For those of you unfamiliar with The Foundry it is an errm, charming, artsy venue-cum-speakeasy smack dab in the middle of shoreditch. The Foundry stands prominently on the fork in the road between Great Eastern St. and Old St. and has been the hangout for hipsters, starving artists, fixies and tourists alike.

The Foundry Shoreditch

Image: Evening Standard

Though the issue has been in the news for quite some time now, the building has been purchased (after the landlords failed to pay off their mortage) and will be ripped down and replaced by an 18 storey art hotel. The idea is that the hotel will pay homage (i.e. exploit) some of the pieces of art that have accumulated over the years in the building- the most famous of which being a Banksy piece.

The venue gained its fame for myriad reasons. First off, the location was prime for the art scene kids to hang out, the booze was cheap, and it was the closest thing you could get to free-loving and homely in a pub/bar in London. The sofas were worn through, the tables covered in pen graf, the toilet walls constantly being overtaken by new graffiti, new art instalations were constantly being put in place upstairs and the side room was home to many odd trinkets, board games and books.

The venue was home to Pete Doherety’s poetry nights and the band Hot Chip was said to have been formed at the Foundry. The foundry was effectively everything Shoreditch stood for all in one building: music, art, fashion, community, booze and probably the ocassional drug use as well.

The all-purpose art space was approved to be demolished by the Hackney Council this winter and will be replaced by the Art’otel and will have gallery/exhibit space, a spa and of course a hotel. But, don’t worry! The Banksy (one of the largest known standing pieces) will be preserved and make up a part of the lobby.

Foundry Hotel Plan

Image: The Guardian

The decision was fought tooth and nail by the locals and the Whitechapel Anarchist Group who have since taken over occupation of the building in peaceful protest. The group has arranged art events, film screenings out front, and so forth. The ex-foundry, currently opearting under the name “84 Great Eastern Street Squatted Social Centre” (a bit of a mouthful) remains “open” for events though it seems inevitable that the closure will undoubtedly come soon as all legal methods of stopping the destruction have been exhausted… which brings us to our point.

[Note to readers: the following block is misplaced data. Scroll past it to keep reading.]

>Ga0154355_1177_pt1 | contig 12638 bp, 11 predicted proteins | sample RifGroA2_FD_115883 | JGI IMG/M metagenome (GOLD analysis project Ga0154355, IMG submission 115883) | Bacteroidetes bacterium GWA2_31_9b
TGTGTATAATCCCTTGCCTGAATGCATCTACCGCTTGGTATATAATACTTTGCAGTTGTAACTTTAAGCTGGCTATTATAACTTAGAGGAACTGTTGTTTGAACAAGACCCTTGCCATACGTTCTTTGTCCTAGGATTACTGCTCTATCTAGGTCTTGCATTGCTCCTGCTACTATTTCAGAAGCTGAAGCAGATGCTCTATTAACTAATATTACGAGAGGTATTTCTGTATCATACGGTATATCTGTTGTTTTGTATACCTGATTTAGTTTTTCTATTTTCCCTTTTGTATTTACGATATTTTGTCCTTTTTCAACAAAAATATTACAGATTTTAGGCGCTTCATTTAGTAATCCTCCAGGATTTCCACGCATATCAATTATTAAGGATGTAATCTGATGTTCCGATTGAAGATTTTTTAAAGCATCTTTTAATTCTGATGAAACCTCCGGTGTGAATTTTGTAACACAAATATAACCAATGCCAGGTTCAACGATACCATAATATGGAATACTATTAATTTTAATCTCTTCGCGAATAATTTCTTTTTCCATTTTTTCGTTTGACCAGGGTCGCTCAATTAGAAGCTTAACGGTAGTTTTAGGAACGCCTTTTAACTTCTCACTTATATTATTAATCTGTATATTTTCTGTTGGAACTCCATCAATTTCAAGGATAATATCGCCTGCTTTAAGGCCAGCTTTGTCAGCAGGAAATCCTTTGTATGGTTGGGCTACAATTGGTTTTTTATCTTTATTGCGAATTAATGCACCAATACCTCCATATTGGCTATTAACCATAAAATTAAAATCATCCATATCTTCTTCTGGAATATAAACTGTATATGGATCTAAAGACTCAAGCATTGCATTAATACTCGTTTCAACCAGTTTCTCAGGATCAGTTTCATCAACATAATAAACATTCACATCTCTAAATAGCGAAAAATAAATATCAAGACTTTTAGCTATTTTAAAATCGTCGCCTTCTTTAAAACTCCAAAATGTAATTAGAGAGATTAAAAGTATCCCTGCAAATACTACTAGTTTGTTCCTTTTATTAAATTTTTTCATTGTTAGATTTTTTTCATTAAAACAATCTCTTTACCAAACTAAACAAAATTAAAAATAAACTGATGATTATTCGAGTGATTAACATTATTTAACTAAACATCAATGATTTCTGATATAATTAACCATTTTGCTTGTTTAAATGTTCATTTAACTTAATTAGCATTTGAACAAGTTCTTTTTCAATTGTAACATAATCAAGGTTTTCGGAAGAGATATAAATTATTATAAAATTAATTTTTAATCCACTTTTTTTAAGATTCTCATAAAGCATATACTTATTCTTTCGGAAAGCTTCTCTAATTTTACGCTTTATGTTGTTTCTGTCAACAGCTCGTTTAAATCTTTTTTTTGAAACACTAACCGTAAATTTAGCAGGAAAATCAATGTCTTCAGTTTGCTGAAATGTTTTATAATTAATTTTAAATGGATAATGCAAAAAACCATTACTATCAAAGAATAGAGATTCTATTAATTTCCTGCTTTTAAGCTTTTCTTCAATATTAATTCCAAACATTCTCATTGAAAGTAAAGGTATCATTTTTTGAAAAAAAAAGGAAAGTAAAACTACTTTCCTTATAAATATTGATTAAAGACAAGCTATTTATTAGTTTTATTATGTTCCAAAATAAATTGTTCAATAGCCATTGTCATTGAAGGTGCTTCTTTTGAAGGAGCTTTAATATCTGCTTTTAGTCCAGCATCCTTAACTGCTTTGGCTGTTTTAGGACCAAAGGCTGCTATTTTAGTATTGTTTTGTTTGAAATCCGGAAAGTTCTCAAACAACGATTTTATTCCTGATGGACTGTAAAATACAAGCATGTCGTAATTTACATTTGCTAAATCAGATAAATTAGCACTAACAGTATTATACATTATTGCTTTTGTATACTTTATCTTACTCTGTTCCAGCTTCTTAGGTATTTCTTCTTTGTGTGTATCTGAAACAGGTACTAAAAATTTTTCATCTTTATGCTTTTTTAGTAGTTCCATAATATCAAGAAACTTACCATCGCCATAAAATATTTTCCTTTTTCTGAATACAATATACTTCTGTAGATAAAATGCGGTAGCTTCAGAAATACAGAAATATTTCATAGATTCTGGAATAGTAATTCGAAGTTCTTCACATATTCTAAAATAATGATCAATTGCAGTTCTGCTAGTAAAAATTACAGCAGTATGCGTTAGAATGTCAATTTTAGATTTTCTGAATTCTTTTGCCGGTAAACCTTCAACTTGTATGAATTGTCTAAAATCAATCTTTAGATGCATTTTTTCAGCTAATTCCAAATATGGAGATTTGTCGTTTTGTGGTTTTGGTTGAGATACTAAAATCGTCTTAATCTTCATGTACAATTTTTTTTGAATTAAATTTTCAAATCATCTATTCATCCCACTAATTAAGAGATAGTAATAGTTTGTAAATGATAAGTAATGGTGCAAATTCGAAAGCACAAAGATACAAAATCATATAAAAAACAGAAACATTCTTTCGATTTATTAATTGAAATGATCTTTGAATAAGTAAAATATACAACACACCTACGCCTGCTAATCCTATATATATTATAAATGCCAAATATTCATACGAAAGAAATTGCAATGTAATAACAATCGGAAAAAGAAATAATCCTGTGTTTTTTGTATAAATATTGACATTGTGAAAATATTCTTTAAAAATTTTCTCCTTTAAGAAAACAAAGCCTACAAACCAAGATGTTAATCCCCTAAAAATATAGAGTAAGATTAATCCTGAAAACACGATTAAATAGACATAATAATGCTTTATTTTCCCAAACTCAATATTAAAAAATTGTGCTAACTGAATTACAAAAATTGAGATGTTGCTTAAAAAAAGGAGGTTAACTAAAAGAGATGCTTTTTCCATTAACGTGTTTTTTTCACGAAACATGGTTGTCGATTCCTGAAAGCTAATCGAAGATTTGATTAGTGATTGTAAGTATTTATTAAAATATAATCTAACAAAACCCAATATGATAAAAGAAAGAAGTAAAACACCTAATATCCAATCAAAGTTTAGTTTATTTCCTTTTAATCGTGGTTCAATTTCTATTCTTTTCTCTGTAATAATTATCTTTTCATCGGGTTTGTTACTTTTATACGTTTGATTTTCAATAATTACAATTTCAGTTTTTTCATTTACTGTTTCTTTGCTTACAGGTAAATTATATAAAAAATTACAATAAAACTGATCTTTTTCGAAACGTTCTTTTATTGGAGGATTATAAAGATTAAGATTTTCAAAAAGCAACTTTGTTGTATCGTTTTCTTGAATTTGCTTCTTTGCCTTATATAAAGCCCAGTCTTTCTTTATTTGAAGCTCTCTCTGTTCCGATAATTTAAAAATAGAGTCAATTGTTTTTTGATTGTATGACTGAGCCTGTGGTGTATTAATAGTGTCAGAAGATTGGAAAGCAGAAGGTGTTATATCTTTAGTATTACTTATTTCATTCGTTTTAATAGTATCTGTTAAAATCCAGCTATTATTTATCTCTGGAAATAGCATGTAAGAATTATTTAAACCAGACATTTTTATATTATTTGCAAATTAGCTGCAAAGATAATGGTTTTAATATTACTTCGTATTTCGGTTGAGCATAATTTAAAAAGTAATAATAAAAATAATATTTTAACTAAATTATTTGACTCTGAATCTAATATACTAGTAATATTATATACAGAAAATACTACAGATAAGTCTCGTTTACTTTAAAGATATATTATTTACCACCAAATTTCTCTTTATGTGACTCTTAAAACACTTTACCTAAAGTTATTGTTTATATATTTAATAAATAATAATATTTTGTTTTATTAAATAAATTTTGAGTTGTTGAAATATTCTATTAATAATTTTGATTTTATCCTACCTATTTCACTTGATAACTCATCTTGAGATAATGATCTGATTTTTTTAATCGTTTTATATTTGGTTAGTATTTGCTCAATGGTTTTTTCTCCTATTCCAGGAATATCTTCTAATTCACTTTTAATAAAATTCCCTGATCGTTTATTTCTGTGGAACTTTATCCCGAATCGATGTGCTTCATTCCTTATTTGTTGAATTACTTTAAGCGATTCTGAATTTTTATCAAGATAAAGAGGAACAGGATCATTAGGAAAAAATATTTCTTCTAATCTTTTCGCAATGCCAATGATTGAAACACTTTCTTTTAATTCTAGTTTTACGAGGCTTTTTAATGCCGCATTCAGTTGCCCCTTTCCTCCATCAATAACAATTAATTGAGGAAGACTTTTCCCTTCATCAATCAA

What is and will be one of the biggest draws to this new hotel? Sure, the location is great (if you like that safe-but-still-urban-and-trendy sort of feel). And why not set up another one of these hotels right across the street from the successful Hoxton Hotel?

But what is the true and unique draw to the hotel? It’s the Banksy. And what does Banksy hate more than corporate society and capitalism? Well, nothing… we think.

Banksy has every motive to do his best to put a wrench in this plan- assuming he hates capitalism as much as he claims. Banksy’s “stick it to the man” approach has usually been creative and funny. For Banksy to get the last laugh in this case though, all it would take is for him to do something simple. Paint over the graf with basic white paint that actually matches the walls.

The shock value isn’t there, but there’s no denying that it’s genius in its simplicity.

Whilst Banksy is no doubt arrogant, it has to be assumed that he grows tired of seeing his images peddled on clothing, unauthorised prints and so forth. Where is his cut? If he really doesn’t care and really hates capitalism this seems like a no-brainer.

Banksy Robbo Wall Road London

On the other hand, what better way for Robbo to get the one-up on the legend with whom he has been at war for nearly a year now, than by defacing one of his greatest pieces. Now, painting a simple black square over Banksy’s artwork may not have the same impact as a giant “King Robbo” over the top of it, but it would be equally disprespectful to Banksy’s work and solidify even further legendary status on the man who has been out of the picture really since the 80s.

It may not stop the hotel from being built, but it would be one way for the streets to say loud and clear “not in my back yard” and both artists have compelling reasons on which to act.